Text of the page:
“Women in leadership positions need to continue to advocate for other women in leadership positions to receive comparable pay with men,” Hyllberg says. “And women need to raise their hands for the next job and have their information out there to be found by recruiters. They need to take risks, either internally with cross-functional roles, or to change jobs externally to increase salaries a bit faster.”
While compensation is a crucial factor, it’s by no means the only consideration for job candidates. Benefits are among the important drivers in choice of jobs.
The survey found, however, that benefits have little impact on job satisfaction, which may reflect the uniformity in company offerings.
“It’s pretty universal across companies,” Wellington says. “All companies tend to offer some kind of retirement, whether 401(k) or pension.”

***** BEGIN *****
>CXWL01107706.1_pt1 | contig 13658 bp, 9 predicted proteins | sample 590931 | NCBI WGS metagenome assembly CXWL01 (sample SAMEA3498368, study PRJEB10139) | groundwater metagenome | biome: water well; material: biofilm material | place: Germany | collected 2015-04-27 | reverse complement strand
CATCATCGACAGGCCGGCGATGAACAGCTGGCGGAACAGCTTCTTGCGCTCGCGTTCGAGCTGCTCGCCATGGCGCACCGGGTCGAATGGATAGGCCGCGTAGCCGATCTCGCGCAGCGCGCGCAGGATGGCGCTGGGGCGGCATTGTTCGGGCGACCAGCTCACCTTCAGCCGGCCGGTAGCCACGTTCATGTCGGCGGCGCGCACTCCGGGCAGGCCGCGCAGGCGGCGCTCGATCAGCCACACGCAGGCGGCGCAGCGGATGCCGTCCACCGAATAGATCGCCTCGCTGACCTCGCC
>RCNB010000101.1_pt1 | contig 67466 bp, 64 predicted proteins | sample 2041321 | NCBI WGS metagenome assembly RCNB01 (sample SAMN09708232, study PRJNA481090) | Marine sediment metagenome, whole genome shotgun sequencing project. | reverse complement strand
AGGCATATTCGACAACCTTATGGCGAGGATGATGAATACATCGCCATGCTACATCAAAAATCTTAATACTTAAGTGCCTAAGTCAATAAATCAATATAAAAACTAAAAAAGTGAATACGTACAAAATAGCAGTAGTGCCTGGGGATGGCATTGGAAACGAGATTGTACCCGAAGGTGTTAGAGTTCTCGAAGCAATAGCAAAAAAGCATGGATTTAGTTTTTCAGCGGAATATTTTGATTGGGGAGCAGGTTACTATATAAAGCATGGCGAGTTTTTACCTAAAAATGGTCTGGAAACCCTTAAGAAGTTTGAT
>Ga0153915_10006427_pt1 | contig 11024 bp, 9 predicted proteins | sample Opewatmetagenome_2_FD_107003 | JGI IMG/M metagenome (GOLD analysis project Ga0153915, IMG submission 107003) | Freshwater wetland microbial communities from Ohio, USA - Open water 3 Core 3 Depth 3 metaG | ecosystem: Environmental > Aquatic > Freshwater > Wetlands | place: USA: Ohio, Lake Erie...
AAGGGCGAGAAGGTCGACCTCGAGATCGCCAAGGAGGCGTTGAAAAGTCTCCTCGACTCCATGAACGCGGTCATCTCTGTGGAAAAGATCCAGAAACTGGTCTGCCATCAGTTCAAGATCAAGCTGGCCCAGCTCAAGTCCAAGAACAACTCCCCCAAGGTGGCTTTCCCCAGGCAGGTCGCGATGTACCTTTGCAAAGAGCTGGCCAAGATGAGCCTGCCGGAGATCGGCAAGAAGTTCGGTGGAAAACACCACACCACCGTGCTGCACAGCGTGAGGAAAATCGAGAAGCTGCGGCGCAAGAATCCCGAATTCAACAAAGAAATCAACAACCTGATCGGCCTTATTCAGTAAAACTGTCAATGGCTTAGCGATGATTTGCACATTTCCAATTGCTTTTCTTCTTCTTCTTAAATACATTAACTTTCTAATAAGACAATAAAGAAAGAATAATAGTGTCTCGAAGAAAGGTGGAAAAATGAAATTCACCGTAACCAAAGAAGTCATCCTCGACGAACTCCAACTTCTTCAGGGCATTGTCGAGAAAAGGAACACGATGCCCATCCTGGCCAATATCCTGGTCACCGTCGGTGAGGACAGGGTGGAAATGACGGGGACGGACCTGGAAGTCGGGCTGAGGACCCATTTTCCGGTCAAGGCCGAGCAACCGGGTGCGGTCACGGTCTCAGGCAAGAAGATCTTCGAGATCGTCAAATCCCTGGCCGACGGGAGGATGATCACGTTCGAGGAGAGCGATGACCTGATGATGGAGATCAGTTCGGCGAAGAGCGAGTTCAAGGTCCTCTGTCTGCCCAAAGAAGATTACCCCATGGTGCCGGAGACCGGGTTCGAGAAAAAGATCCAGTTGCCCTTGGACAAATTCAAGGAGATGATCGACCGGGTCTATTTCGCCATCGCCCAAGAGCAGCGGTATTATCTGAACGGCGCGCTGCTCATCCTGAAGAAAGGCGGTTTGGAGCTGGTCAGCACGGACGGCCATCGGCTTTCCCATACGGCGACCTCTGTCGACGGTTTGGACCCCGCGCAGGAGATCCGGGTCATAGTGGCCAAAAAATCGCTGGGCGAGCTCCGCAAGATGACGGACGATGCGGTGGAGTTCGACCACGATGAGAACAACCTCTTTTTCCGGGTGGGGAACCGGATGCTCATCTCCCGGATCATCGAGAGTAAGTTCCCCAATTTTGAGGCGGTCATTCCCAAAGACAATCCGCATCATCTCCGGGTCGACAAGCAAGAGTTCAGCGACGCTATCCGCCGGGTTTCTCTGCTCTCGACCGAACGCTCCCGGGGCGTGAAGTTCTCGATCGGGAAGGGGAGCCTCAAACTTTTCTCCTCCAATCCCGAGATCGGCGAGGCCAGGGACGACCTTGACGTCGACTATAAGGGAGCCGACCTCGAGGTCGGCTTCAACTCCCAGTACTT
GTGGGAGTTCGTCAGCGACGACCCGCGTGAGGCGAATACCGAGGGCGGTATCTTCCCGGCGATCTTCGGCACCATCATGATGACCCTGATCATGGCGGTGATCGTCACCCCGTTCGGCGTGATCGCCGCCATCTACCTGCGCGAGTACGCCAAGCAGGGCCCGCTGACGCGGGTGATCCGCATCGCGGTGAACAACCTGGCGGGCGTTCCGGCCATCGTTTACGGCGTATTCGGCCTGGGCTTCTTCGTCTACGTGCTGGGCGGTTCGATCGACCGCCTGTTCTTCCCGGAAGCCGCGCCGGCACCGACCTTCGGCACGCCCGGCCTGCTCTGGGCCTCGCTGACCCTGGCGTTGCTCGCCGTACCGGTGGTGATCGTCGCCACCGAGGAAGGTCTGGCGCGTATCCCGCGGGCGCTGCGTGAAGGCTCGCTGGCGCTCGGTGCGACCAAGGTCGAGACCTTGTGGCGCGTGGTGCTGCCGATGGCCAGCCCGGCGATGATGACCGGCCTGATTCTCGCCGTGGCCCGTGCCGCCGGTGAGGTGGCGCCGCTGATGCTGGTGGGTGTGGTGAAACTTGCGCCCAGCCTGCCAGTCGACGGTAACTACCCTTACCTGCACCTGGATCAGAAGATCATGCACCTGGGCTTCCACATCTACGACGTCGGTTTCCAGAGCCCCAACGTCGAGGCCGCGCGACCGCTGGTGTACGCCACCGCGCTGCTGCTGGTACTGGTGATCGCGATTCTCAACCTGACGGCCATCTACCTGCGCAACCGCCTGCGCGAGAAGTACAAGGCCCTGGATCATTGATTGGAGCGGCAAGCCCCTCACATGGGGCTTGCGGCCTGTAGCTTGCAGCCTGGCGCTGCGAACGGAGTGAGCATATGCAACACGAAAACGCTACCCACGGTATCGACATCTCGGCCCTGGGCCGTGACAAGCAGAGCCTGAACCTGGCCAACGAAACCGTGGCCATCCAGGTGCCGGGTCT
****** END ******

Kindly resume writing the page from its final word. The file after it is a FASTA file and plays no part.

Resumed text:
McGrath says benefits are fairly consistent across the board, and “medical benefits and relocation expenses are among those my candidates are very interested in.”
Candidates need to be realistic about vacation benefits expectations, basing this on years of experience, the experts say. “Candidates need to be somewhat flexible,” Wellington observes. “If you want six weeks’ vacation, it may be better to stay where you are.”
Beyond traditional offerings, “the more employers can add other benefits, such as flexible work schedules, the better,” says Oliver.
However, there are limits to flexibility, especially when it comes to working off site.
“Food scientists have to be on site,” says Wellington. “They are working in a lab and being around other people. They are trying out and testing products. You can’t do that from home.”